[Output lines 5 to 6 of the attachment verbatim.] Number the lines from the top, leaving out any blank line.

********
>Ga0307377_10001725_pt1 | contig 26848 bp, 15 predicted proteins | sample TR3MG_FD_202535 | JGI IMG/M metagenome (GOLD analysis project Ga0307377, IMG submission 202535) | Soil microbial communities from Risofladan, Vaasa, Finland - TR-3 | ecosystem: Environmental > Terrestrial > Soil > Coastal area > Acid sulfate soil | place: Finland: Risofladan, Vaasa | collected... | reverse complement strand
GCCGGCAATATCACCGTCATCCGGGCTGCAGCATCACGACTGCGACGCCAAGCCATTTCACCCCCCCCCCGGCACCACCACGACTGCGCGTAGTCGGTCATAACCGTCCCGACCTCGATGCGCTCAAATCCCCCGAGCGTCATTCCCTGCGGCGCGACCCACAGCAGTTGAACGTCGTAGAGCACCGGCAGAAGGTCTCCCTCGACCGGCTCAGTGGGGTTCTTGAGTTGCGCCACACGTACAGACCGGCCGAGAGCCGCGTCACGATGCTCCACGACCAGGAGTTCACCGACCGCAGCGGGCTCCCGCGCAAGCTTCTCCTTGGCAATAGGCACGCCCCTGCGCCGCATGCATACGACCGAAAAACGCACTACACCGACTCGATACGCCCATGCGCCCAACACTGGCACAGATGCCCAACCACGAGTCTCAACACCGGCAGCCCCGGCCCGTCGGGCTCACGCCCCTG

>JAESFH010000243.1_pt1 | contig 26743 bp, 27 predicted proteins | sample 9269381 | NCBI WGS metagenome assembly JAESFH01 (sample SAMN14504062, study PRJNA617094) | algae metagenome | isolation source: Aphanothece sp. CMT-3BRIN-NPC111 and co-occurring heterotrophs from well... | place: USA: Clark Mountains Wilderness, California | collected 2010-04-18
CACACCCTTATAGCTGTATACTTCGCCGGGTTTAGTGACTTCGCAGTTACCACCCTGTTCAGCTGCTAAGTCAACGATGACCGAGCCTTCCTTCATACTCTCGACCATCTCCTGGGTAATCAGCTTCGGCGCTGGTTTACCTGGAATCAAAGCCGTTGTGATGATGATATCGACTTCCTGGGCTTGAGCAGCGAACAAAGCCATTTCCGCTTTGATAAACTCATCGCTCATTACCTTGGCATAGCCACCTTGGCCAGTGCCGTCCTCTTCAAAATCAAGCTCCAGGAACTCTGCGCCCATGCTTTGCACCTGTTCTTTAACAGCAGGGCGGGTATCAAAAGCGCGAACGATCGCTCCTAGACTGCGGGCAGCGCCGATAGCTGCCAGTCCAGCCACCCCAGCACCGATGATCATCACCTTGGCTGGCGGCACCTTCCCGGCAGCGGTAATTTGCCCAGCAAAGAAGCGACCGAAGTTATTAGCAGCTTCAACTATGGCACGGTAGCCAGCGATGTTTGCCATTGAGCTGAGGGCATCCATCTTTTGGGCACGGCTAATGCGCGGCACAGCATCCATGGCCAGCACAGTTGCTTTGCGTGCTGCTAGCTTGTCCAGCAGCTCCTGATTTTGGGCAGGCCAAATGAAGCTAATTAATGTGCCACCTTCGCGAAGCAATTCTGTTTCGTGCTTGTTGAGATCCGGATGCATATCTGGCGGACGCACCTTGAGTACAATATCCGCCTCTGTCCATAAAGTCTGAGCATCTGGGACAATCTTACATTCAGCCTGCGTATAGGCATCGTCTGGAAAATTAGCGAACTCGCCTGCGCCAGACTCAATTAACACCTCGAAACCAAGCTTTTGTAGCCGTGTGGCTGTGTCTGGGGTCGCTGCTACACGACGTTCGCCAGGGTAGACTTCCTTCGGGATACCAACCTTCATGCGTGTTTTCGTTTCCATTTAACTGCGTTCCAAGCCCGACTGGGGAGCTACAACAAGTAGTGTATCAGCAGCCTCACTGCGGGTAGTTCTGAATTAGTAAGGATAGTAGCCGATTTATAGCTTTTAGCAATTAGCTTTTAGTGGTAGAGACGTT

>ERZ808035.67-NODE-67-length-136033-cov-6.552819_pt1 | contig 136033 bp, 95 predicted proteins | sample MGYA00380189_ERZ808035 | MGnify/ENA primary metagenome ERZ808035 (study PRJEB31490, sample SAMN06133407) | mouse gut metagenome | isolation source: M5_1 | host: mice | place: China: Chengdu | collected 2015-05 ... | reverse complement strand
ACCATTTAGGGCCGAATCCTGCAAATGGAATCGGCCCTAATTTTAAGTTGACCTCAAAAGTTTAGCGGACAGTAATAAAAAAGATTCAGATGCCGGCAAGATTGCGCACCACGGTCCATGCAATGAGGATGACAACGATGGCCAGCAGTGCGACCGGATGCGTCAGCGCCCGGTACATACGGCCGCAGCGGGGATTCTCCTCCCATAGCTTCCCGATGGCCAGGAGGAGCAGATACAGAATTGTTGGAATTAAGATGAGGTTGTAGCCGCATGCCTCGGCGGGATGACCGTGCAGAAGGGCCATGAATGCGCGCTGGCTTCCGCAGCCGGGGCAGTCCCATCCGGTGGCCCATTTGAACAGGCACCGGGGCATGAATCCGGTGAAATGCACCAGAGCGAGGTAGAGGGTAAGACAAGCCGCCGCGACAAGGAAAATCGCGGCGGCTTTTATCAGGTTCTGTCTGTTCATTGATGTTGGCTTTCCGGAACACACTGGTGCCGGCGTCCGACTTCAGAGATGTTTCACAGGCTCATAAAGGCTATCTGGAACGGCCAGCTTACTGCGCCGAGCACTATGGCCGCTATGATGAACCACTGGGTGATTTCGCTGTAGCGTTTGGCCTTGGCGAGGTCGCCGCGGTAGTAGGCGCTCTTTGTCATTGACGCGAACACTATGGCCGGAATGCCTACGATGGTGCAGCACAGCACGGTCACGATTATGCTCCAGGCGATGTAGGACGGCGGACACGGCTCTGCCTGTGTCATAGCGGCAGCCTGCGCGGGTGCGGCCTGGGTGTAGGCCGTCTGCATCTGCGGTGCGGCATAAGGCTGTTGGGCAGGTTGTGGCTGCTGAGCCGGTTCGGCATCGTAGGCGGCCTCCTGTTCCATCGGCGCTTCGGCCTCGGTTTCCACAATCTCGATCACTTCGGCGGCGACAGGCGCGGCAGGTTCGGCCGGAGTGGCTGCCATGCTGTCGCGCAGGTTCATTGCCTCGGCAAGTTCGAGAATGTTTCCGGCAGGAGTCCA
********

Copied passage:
>ERZ808035.67-NODE-67-length-136033-cov-6.552819_pt1 | contig 136033 bp, 95 predicted proteins | sample MGYA00380189_ERZ808035 | MGnify/ENA primary metagenome ERZ808035 (study PRJEB31490, sample SAMN06133407) | mouse gut metagenome | isolation source: M5_1 | host: mice | place: China: Chengdu | collected 2015-05 ... | reverse complement strand
ACCATTTAGGGCCGAATCCTGCAAATGGAATCGGCCCTAATTTTAAGTTGACCTCAAAAGTTTAGCGGACAGTAATAAAAAAGATTCAGATGCCGGCAAGATTGCGCACCACGGTCCATGCAATGAGGATGACAACGATGGCCAGCAGTGCGACCGGATGCGTCAGCGCCCGGTACATACGGCCGCAGCGGGGATTCTCCTCCCATAGCTTCCCGATGGCCAGGAGGAGCAGATACAGAATTGTTGGAATTAAGATGAGGTTGTAGCCGCATGCCTCGGCGGGATGACCGTGCAGAAGGGCCATGAATGCGCGCTGGCTTCCGCAGCCGGGGCAGTCCCATCCGGTGGCCCATTTGAACAGGCACCGGGGCATGAATCCGGTGAAATGCACCAGAGCGAGGTAGAGGGTAAGACAAGCCGCCGCGACAAGGAAAATCGCGGCGGCTTTTATCAGGTTCTGTCTGTTCATTGATGTTGGCTTTCCGGAACACACTGGTGCCGGCGTCCGACTTCAGAGATGTTTCACAGGCTCATAAAGGCTATCTGGAACGGCCAGCTTACTGCGCCGAGCACTATGGCCGCTATGATGAACCACTGGGTGATTTCGCTGTAGCGTTTGGCCTTGGCGAGGTCGCCGCGGTAGTAGGCGCTCTTTGTCATTGACGCGAACACTATGGCCGGAATGCCTACGATGGTGCAGCACAGCACGGTCACGATTATGCTCCAGGCGATGTAGGACGGCGGACACGGCTCTGCCTGTGTCATAGCGGCAGCCTGCGCGGGTGCGGCCTGGGTGTAGGCCGTCTGCATCTGCGGTGCGGCATAAGGCTGTTGGGCAGGTTGTGGCTGCTGAGCCGGTTCGGCATCGTAGGCGGCCTCCTGTTCCATCGGCGCTTCGGCCTCGGTTTCCACAATCTCGATCACTTCGGCGGCGACAGGCGCGGCAGGTTCGGCCGGAGTGGCTGCCATGCTGTCGCGCAGGTTCATTGCCTCGGCAAGTTCGAGAATGTTTCCGGCAGGAGTCCA